Pete never wanted to make his campaign about his sexuality. “I’m not running to be the gay president of the United States, or the president of the gay United States. I’m out here to serve everybody.”
While this middle-of-the-road ideology is understandable in an effort to cast a wide net, it left a lot of us wondering if his willingness to take a backseat to outspokenness on queer issues — particularly those that impact queer people of color — would translate to his time as president.
Buttigieg’s candidacy is emblematic of the identity crisis that is plaguing the Democratic Party right now, reflected by the Super Tuesday results. It's facing a struggle to choose whether democrats want to play it safe, or lean in to a more radically-progressive vision for the future.
On one hand, there were a lot of people who preferred that the gay candidate was, in some ways, the “straightest” candidate in the field.
Greta LaFleur, a professor of American studies at Yale, penned what a lot of us queer folx were feeling when she characterized a photo of Pete and his husband, Chasten — “the tulips; the Chinos; the notably charming but insistently generic porch; the awkwardly minimal touching that invokes the most uncomfortable, unfamiliar, culturally-heterosexual embrace any of us have ever received — offers a vision of heterosexuality without straight people.”
On the other hand, you have the band of queer people who “want a dyke for president” — one who has gone without health insurance, who is a survivor, who knows the struggle that is all-too-familiar to LGBTQ+ people in America. It’s unlikely that Buttigieg has struggled for much of anything.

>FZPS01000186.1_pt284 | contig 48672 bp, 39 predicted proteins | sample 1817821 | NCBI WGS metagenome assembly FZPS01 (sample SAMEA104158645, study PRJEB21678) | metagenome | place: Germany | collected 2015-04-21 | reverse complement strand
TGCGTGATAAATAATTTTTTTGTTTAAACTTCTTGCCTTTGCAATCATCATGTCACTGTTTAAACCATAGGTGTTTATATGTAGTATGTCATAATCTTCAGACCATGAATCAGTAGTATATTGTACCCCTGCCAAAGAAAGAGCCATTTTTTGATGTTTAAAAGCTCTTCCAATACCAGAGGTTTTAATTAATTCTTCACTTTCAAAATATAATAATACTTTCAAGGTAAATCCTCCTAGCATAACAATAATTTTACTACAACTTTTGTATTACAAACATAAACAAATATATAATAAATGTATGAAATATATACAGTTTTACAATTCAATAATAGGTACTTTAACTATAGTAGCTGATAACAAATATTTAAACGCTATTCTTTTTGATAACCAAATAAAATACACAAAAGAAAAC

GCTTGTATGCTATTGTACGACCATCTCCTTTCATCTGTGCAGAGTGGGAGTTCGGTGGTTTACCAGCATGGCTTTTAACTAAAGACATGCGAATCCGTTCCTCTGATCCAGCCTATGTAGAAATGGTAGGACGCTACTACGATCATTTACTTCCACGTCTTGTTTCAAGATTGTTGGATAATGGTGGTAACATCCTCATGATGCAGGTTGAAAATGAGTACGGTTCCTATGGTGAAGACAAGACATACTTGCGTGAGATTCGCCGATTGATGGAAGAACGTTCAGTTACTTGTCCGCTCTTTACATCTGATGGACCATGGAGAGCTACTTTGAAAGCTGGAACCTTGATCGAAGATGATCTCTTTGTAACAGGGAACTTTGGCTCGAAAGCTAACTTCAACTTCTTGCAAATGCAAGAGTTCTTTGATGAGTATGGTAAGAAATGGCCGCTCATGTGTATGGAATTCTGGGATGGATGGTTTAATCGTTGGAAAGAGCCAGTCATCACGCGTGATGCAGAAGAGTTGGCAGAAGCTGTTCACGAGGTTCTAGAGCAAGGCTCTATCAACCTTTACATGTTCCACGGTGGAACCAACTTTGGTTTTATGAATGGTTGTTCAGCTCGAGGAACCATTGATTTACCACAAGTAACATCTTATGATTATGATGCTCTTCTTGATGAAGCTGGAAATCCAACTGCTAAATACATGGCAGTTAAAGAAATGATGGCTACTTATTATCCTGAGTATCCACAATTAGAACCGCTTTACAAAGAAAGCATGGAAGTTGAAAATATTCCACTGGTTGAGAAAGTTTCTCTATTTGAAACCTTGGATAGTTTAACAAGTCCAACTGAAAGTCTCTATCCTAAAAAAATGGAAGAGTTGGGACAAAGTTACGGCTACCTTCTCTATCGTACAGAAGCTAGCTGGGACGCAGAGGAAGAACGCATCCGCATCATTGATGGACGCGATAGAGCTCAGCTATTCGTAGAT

In the end, his decision to drop out and almost immediately endorse Biden showed that his true colors are more royal blue than rainbow.
Perhaps Buttigieg was just attuned to the fact that America isn’t ready to rally behind anything other than the most straight, most white, most moderate candidate — that we are naturally inclined to fight Trump’s white-masc fire with white-masc fire.
Buttigieg’s campaign was historic in many ways, and will undoubtedly pave the way for more LGBTQ+ people to run for elected office. But at the end of the day, he failed to get my support not because he wasn’t gay enough, but because he wasn’t bold enough.
While I’m fully aware of the perceived importance of electability and a united party — and will vote for a moderate Democrat in November if they were to earn the nomination — I hope that the American people will choose to reward boldness over cautious calculation. I believe that the portrait of America is much more colorful than the faces that are left in this race, and a step towards a more representative democracy will not be made by acquiescing to the status quo.
In the future, I hope that we won’t let another billionaire buy the oval. I hope that we do not choose to rally behind old white men for the sake of “electability”. I hope that we are brave enough to vote for someone who would elect a "dyke" for president, too.